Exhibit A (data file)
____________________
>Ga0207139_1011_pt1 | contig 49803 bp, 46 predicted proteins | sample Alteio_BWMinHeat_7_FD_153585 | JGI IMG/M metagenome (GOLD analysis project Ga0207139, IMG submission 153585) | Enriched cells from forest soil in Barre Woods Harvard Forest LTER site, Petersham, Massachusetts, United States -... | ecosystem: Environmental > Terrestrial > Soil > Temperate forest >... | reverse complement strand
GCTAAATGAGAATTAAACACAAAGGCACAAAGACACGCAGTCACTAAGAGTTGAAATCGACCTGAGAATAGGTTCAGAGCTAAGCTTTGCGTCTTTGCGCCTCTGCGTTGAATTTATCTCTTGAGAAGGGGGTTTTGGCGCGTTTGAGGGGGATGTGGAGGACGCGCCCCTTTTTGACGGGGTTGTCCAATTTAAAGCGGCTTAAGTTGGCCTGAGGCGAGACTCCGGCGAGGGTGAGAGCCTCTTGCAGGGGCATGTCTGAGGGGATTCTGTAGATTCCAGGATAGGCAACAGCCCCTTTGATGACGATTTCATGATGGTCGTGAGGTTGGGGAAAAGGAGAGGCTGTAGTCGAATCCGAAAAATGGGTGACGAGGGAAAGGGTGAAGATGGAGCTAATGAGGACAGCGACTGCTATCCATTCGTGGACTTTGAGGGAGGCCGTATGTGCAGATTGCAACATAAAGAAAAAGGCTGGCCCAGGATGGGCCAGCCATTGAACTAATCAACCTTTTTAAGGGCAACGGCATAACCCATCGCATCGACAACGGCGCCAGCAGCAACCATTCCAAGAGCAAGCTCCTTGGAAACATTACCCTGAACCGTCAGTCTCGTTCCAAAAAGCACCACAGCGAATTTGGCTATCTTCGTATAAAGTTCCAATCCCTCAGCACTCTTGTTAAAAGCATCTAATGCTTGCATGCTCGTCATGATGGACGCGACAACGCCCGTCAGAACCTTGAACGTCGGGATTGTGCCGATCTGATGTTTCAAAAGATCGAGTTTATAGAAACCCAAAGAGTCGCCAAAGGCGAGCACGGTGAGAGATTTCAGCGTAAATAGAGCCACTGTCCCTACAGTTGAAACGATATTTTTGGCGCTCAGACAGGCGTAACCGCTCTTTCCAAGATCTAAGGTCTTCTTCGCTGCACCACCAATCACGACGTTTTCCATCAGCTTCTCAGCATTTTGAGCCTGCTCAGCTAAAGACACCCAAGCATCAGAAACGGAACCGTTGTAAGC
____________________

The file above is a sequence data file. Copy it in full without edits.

>Ga0207139_1011_pt1 | contig 49803 bp, 46 predicted proteins | sample Alteio_BWMinHeat_7_FD_153585 | JGI IMG/M metagenome (GOLD analysis project Ga0207139, IMG submission 153585) | Enriched cells from forest soil in Barre Woods Harvard Forest LTER site, Petersham, Massachusetts, United States -... | ecosystem: Environmental > Terrestrial > Soil > Temperate forest >... | reverse complement strand
GCTAAATGAGAATTAAACACAAAGGCACAAAGACACGCAGTCACTAAGAGTTGAAATCGACCTGAGAATAGGTTCAGAGCTAAGCTTTGCGTCTTTGCGCCTCTGCGTTGAATTTATCTCTTGAGAAGGGGGTTTTGGCGCGTTTGAGGGGGATGTGGAGGACGCGCCCCTTTTTGACGGGGTTGTCCAATTTAAAGCGGCTTAAGTTGGCCTGAGGCGAGACTCCGGCGAGGGTGAGAGCCTCTTGCAGGGGCATGTCTGAGGGGATTCTGTAGATTCCAGGATAGGCAACAGCCCCTTTGATGACGATTTCATGATGGTCGTGAGGTTGGGGAAAAGGAGAGGCTGTAGTCGAATCCGAAAAATGGGTGACGAGGGAAAGGGTGAAGATGGAGCTAATGAGGACAGCGACTGCTATCCATTCGTGGACTTTGAGGGAGGCCGTATGTGCAGATTGCAACATAAAGAAAAAGGCTGGCCCAGGATGGGCCAGCCATTGAACTAATCAACCTTTTTAAGGGCAACGGCATAACCCATCGCATCGACAACGGCGCCAGCAGCAACCATTCCAAGAGCAAGCTCCTTGGAAACATTACCCTGAACCGTCAGTCTCGTTCCAAAAAGCACCACAGCGAATTTGGCTATCTTCGTATAAAGTTCCAATCCCTCAGCACTCTTGTTAAAAGCATCTAATGCTTGCATGCTCGTCATGATGGACGCGACAACGCCCGTCAGAACCTTGAACGTCGGGATTGTGCCGATCTGATGTTTCAAAAGATCGAGTTTATAGAAACCCAAAGAGTCGCCAAAGGCGAGCACGGTGAGAGATTTCAGCGTAAATAGAGCCACTGTCCCTACAGTTGAAACGATATTTTTGGCGCTCAGACAGGCGTAACCGCTCTTTCCAAGATCTAAGGTCTTCTTCGCTGCACCACCAATCACGACGTTTTCCATCAGCTTCTCAGCATTTTGAGCCTGCTCAGCTAAAGACACCCAAGCATCAGAAACGGAACCGTTGTAAGC